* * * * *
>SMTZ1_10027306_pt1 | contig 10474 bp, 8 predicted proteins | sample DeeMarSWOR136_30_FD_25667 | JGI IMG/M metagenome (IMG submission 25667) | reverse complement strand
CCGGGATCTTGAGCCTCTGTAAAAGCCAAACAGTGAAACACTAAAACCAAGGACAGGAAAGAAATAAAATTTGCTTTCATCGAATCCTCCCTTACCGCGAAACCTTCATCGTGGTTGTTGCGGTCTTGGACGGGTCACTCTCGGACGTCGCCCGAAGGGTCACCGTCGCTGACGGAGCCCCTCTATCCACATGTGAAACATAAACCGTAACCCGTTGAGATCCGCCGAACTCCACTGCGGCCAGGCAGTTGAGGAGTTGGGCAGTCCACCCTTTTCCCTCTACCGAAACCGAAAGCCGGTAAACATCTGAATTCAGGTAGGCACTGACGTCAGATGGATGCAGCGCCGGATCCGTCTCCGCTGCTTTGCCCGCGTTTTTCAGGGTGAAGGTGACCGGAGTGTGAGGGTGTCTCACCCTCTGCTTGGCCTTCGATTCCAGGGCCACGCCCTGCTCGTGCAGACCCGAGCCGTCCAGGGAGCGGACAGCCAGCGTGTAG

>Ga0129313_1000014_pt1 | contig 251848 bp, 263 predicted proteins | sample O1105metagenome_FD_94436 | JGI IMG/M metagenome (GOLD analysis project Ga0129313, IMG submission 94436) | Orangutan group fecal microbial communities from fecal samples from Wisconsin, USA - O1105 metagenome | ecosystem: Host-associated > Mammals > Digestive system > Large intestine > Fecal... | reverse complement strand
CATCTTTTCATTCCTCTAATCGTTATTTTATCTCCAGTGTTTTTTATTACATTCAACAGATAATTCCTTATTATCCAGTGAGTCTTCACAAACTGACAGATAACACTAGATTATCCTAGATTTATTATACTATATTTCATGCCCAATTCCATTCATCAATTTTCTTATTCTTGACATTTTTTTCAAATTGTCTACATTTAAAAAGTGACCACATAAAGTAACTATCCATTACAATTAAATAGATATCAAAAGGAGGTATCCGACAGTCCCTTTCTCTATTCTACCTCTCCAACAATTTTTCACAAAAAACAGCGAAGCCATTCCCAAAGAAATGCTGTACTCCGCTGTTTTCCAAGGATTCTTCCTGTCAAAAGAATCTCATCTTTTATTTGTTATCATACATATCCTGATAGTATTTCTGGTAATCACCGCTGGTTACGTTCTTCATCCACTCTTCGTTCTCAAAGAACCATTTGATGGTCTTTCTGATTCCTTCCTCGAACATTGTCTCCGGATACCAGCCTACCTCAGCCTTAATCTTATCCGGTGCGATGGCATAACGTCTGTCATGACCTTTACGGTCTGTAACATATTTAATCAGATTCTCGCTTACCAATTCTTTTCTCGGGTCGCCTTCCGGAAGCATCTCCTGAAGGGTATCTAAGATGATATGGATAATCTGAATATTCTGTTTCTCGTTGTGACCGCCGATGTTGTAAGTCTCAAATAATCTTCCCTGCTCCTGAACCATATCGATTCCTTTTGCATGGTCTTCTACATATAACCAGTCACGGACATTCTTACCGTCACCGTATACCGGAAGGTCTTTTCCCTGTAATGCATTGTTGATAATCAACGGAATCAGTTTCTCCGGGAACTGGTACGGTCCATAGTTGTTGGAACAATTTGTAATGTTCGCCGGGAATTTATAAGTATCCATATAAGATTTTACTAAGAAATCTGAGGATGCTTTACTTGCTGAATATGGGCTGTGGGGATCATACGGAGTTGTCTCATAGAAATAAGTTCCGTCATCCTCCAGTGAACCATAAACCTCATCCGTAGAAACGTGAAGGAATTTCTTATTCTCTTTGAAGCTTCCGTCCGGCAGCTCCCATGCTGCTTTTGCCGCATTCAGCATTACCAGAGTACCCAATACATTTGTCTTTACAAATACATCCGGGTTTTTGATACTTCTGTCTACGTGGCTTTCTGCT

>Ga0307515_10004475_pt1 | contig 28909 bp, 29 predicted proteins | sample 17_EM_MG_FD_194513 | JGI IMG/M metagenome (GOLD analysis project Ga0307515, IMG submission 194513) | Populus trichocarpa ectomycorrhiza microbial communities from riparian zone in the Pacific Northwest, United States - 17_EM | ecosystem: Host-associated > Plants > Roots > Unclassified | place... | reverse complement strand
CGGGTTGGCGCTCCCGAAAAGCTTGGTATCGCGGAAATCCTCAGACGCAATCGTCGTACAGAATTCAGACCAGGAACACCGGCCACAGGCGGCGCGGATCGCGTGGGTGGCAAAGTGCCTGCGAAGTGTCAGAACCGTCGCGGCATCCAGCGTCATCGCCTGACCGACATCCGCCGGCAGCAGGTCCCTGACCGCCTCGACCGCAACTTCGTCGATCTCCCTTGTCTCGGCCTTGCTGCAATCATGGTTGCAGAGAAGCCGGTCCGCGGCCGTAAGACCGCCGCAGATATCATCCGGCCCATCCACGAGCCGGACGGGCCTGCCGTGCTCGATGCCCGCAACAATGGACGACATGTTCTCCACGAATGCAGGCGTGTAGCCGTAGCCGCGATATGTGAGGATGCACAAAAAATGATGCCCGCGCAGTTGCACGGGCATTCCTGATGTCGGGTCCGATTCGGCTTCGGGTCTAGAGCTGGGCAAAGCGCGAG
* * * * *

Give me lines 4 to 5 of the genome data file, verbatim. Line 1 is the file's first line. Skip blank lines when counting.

CATCTTTTCATTCCTCTAATCGTTATTTTATCTCCAGTGTTTTTTATTACATTCAACAGATAATTCCTTATTATCCAGTGAGTCTTCACAAACTGACAGATAACACTAGATTATCCTAGATTTATTATACTATATTTCATGCCCAATTCCATTCATCAATTTTCTTATTCTTGACATTTTTTTCAAATTGTCTACATTTAAAAAGTGACCACATAAAGTAACTATCCATTACAATTAAATAGATATCAAAAGGAGGTATCCGACAGTCCCTTTCTCTATTCTACCTCTCCAACAATTTTTCACAAAAAACAGCGAAGCCATTCCCAAAGAAATGCTGTACTCCGCTGTTTTCCAAGGATTCTTCCTGTCAAAAGAATCTCATCTTTTATTTGTTATCATACATATCCTGATAGTATTTCTGGTAATCACCGCTGGTTACGTTCTTCATCCACTCTTCGTTCTCAAAGAACCATTTGATGGTCTTTCTGATTCCTTCCTCGAACATTGTCTCCGGATACCAGCCTACCTCAGCCTTAATCTTATCCGGTGCGATGGCATAACGTCTGTCATGACCTTTACGGTCTGTAACATATTTAATCAGATTCTCGCTTACCAATTCTTTTCTCGGGTCGCCTTCCGGAAGCATCTCCTGAAGGGTATCTAAGATGATATGGATAATCTGAATATTCTGTTTCTCGTTGTGACCGCCGATGTTGTAAGTCTCAAATAATCTTCCCTGCTCCTGAACCATATCGATTCCTTTTGCATGGTCTTCTACATATAACCAGTCACGGACATTCTTACCGTCACCGTATACCGGAAGGTCTTTTCCCTGTAATGCATTGTTGATAATCAACGGAATCAGTTTCTCCGGGAACTGGTACGGTCCATAGTTGTTGGAACAATTTGTAATGTTCGCCGGGAATTTATAAGTATCCATATAAGATTTTACTAAGAAATCTGAGGATGCTTTACTTGCTGAATATGGGCTGTGGGGATCATACGGAGTTGTCTCATAGAAATAAGTTCCGTCATCCTCCAGTGAACCATAAACCTCATCCGTAGAAACGTGAAGGAATTTCTTATTCTCTTTGAAGCTTCCGTCCGGCAGCTCCCATGCTGCTTTTGCCGCATTCAGCATTACCAGAGTACCCAATACATTTGTCTTTACAAATACATCCGGGTTTTTGATACTTCTGTCTACGTGGCTTTCTGCT

>Ga0307515_10004475_pt1 | contig 28909 bp, 29 predicted proteins | sample 17_EM_MG_FD_194513 | JGI IMG/M metagenome (GOLD analysis project Ga0307515, IMG submission 194513) | Populus trichocarpa ectomycorrhiza microbial communities from riparian zone in the Pacific Northwest, United States - 17_EM | ecosystem: Host-associated > Plants > Roots > Unclassified | place... | reverse complement strand